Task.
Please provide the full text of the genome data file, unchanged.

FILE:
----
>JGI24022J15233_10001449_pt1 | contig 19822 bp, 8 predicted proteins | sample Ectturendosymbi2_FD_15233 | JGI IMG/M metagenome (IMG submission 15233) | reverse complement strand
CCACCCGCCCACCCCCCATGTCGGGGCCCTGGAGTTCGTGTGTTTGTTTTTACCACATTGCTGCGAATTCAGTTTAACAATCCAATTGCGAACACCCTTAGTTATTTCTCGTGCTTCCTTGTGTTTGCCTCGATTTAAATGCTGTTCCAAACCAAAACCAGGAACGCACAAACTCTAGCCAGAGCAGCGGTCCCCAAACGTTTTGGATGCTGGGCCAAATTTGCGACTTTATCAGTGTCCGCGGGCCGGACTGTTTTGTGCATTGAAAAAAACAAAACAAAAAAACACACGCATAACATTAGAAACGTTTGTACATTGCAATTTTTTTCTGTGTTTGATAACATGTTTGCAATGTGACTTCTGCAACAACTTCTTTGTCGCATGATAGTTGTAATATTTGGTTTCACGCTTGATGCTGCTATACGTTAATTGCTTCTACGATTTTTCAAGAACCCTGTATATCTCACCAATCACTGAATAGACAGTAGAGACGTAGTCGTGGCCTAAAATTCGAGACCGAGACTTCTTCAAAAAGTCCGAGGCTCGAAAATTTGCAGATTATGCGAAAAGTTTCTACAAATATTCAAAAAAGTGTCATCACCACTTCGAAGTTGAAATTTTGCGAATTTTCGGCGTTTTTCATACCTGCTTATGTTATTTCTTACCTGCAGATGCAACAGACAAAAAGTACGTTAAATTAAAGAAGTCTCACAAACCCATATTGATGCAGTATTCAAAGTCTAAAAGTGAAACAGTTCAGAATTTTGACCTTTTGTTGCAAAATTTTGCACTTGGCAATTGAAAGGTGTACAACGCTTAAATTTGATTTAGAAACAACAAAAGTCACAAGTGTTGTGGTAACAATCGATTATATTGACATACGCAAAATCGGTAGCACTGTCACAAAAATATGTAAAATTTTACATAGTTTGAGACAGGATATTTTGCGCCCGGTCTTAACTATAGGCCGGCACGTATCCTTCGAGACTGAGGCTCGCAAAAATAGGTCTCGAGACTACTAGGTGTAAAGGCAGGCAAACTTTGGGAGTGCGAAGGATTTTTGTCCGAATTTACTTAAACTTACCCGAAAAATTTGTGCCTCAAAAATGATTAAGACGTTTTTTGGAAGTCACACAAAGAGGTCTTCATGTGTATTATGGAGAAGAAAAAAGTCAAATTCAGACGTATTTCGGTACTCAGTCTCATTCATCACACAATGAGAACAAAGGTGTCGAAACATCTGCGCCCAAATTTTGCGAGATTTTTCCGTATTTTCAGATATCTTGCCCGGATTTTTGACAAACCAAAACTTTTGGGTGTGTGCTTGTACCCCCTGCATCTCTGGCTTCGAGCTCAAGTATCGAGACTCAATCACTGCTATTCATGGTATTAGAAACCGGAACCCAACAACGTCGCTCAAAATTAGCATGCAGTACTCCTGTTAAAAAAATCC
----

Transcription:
>JGI24022J15233_10001449_pt1 | contig 19822 bp, 8 predicted proteins | sample Ectturendosymbi2_FD_15233 | JGI IMG/M metagenome (IMG submission 15233) | reverse complement strand
CCACCCGCCCACCCCCCATGTCGGGGCCCTGGAGTTCGTGTGTTTGTTTTTACCACATTGCTGCGAATTCAGTTTAACAATCCAATTGCGAACACCCTTAGTTATTTCTCGTGCTTCCTTGTGTTTGCCTCGATTTAAATGCTGTTCCAAACCAAAACCAGGAACGCACAAACTCTAGCCAGAGCAGCGGTCCCCAAACGTTTTGGATGCTGGGCCAAATTTGCGACTTTATCAGTGTCCGCGGGCCGGACTGTTTTGTGCATTGAAAAAAACAAAACAAAAAAACACACGCATAACATTAGAAACGTTTGTACATTGCAATTTTTTTCTGTGTTTGATAACATGTTTGCAATGTGACTTCTGCAACAACTTCTTTGTCGCATGATAGTTGTAATATTTGGTTTCACGCTTGATGCTGCTATACGTTAATTGCTTCTACGATTTTTCAAGAACCCTGTATATCTCACCAATCACTGAATAGACAGTAGAGACGTAGTCGTGGCCTAAAATTCGAGACCGAGACTTCTTCAAAAAGTCCGAGGCTCGAAAATTTGCAGATTATGCGAAAAGTTTCTACAAATATTCAAAAAAGTGTCATCACCACTTCGAAGTTGAAATTTTGCGAATTTTCGGCGTTTTTCATACCTGCTTATGTTATTTCTTACCTGCAGATGCAACAGACAAAAAGTACGTTAAATTAAAGAAGTCTCACAAACCCATATTGATGCAGTATTCAAAGTCTAAAAGTGAAACAGTTCAGAATTTTGACCTTTTGTTGCAAAATTTTGCACTTGGCAATTGAAAGGTGTACAACGCTTAAATTTGATTTAGAAACAACAAAAGTCACAAGTGTTGTGGTAACAATCGATTATATTGACATACGCAAAATCGGTAGCACTGTCACAAAAATATGTAAAATTTTACATAGTTTGAGACAGGATATTTTGCGCCCGGTCTTAACTATAGGCCGGCACGTATCCTTCGAGACTGAGGCTCGCAAAAATAGGTCTCGAGACTACTAGGTGTAAAGGCAGGCAAACTTTGGGAGTGCGAAGGATTTTTGTCCGAATTTACTTAAACTTACCCGAAAAATTTGTGCCTCAAAAATGATTAAGACGTTTTTTGGAAGTCACACAAAGAGGTCTTCATGTGTATTATGGAGAAGAAAAAAGTCAAATTCAGACGTATTTCGGTACTCAGTCTCATTCATCACACAATGAGAACAAAGGTGTCGAAACATCTGCGCCCAAATTTTGCGAGATTTTTCCGTATTTTCAGATATCTTGCCCGGATTTTTGACAAACCAAAACTTTTGGGTGTGTGCTTGTACCCCCTGCATCTCTGGCTTCGAGCTCAAGTATCGAGACTCAATCACTGCTATTCATGGTATTAGAAACCGGAACCCAACAACGTCGCTCAAAATTAGCATGCAGTACTCCTGTTAAAAAAATCC